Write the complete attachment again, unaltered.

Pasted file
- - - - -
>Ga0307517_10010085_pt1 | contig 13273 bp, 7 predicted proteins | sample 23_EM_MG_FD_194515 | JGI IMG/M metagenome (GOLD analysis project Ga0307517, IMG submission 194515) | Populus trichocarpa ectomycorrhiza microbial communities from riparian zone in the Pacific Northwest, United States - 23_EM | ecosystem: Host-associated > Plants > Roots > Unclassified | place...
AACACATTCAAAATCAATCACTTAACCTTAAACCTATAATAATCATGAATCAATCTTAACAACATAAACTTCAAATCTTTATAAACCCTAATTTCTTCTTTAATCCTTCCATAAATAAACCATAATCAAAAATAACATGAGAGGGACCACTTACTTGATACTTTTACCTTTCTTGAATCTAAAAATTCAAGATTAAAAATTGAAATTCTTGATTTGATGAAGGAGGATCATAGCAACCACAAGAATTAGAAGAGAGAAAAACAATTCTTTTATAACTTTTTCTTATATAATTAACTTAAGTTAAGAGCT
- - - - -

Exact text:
>Ga0307517_10010085_pt1 | contig 13273 bp, 7 predicted proteins | sample 23_EM_MG_FD_194515 | JGI IMG/M metagenome (GOLD analysis project Ga0307517, IMG submission 194515) | Populus trichocarpa ectomycorrhiza microbial communities from riparian zone in the Pacific Northwest, United States - 23_EM | ecosystem: Host-associated > Plants > Roots > Unclassified | place...
AACACATTCAAAATCAATCACTTAACCTTAAACCTATAATAATCATGAATCAATCTTAACAACATAAACTTCAAATCTTTATAAACCCTAATTTCTTCTTTAATCCTTCCATAAATAAACCATAATCAAAAATAACATGAGAGGGACCACTTACTTGATACTTTTACCTTTCTTGAATCTAAAAATTCAAGATTAAAAATTGAAATTCTTGATTTGATGAAGGAGGATCATAGCAACCACAAGAATTAGAAGAGAGAAAAACAATTCTTTTATAACTTTTTCTTATATAATTAACTTAAGTTAAGAGCT